Pictures of the filth-strewn migrant camp erected by a tidal wave of migrants that crashed on the banks of the Rio Grande in Del Rio, Texas, in the past few weeks will likely soon be forgotten. The chaos that has been reigning there for months, however, will leave its mark on emergency rooms, mortuaries, and family gatherings nationwide for years to come. That’s because agents in Del Rio are too overwhelmed dealing with the effects of bad border policies to stop the flow of narcotics into the United States.
I returned to Del Rio in August after a four-year absence. As I explained when I got back, there was no evidence of a border there. Border Patrol agents, normally ubiquitous in that border town, at the river, and on the roads, were absent. They were simply too busy processing migrants and heating baby bottles to perform their core mission of stopping drugs and migrants from flowing in.
It wasn’t the agents’ fault, or even that of their immediate supervisors. They had told the Biden administration as early as June that they were overwhelmed and needed help. The White House’s response? As CNN put it on September 23, “Their calls for increased resources appear to have gone unmet until recent days.”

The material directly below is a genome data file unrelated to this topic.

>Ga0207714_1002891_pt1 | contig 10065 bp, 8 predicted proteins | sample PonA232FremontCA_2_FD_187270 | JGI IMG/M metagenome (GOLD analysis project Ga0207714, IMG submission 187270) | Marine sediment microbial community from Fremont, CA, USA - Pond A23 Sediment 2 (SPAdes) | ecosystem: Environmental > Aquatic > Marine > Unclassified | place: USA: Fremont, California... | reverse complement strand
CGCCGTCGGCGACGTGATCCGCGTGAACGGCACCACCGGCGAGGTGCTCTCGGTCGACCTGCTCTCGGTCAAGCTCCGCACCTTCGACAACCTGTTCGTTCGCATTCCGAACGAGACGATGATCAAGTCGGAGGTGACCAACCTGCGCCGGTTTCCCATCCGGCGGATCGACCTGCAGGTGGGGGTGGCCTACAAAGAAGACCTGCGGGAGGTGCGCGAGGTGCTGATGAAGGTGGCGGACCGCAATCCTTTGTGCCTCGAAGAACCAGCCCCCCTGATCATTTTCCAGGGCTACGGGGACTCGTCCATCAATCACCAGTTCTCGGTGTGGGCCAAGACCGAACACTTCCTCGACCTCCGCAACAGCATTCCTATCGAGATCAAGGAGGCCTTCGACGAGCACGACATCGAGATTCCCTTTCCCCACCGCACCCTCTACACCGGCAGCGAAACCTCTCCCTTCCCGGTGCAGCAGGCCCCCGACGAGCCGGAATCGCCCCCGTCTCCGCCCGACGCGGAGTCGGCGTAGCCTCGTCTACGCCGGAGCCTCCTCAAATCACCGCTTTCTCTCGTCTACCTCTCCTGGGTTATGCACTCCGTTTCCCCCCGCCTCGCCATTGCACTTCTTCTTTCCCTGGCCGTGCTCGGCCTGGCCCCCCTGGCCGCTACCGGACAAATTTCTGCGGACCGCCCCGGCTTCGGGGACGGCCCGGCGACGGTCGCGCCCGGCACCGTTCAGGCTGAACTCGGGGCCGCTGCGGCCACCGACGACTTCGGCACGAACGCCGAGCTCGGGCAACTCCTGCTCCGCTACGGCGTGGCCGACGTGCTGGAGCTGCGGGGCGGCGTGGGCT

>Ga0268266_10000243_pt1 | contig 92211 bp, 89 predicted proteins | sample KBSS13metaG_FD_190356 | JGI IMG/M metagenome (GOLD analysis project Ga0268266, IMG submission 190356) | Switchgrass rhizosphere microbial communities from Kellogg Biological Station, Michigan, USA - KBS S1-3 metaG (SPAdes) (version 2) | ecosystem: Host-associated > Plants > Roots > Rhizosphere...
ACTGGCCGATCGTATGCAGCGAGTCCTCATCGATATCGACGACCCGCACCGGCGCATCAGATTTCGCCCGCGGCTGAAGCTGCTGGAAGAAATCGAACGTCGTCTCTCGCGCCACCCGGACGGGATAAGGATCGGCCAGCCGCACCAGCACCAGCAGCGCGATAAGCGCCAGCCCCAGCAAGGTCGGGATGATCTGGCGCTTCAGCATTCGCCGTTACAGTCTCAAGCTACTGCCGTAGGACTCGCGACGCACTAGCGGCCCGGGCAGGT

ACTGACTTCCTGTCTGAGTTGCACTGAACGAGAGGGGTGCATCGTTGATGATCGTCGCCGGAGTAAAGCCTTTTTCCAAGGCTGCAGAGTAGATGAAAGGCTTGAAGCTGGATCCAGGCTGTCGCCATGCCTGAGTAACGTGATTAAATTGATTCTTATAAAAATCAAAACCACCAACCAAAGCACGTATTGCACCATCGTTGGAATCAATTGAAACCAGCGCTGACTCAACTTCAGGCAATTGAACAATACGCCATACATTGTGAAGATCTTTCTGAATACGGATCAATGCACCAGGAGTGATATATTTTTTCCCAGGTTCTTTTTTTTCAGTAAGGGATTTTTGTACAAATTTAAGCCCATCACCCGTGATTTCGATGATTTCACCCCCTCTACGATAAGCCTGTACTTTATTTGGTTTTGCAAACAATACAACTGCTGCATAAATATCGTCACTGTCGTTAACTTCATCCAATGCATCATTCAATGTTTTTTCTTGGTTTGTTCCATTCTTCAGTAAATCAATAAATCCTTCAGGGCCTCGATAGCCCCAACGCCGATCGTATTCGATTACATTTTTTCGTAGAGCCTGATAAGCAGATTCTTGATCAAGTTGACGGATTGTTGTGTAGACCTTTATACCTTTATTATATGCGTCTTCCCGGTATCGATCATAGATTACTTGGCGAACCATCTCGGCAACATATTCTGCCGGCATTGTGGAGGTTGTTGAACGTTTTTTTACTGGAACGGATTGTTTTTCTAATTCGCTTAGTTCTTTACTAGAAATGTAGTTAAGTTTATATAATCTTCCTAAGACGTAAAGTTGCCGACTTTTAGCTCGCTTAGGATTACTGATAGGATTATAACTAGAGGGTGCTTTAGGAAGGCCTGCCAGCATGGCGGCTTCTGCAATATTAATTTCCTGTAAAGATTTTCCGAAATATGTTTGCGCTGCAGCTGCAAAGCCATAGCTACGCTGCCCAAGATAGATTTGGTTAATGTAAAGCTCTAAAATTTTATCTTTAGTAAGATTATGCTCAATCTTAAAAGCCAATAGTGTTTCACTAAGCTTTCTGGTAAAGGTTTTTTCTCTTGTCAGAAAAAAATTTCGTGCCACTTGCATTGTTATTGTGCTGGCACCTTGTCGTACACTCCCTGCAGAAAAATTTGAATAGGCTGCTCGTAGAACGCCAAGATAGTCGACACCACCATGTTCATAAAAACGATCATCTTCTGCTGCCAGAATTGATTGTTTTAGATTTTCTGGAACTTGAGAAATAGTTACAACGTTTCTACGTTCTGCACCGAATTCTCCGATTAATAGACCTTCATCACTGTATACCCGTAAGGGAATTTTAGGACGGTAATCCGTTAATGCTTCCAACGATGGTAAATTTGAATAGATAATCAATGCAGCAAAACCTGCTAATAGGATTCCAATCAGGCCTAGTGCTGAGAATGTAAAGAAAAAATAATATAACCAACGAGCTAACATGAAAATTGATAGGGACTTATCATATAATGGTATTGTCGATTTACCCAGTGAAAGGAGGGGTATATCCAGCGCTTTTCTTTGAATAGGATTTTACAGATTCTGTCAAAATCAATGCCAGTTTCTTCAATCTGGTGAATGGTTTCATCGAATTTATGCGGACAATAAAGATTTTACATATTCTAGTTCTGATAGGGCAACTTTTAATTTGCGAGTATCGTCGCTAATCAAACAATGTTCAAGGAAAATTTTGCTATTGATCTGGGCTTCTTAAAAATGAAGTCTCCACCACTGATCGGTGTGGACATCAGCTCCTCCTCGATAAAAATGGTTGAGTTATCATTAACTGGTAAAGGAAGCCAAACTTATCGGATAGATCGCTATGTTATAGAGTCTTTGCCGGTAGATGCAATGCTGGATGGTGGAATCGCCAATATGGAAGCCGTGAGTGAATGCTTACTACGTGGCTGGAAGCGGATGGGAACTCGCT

In other words, “We don’t care.” The disdain that this administration has for those agents is clear from the dudgeon key figures (including the president) expressed in response to the “horse incident”, where ambiguous photos of agents on horseback attempting to halt the entry of migrants were interpreted as reflective of the darkest moments from our nation’s history.
That was likely done for political cover, but I no more want to judge the motivations of those officials than I do the actions of those agents before the facts become clear. If only those officials had extended this same courtesy to the agents whose pleas for help they ignored.
There were just over 1,500 agents in Border Patrol’s Del Rio sector in FY 2020 (current numbers are not available). That’s a decline of just less than 200 since FY 2009.
In all of FY 2009, the 1,682 Border Patrol agents in Del Rio sector apprehended 17,082 illegal migrants. In August 2021 alone, agents there apprehended nearly 32,400, slightly fewer than in July (more than 33,500). In just two months, apprehensions in Del Rio were 285 percent greater than they had been in FY 2009, total.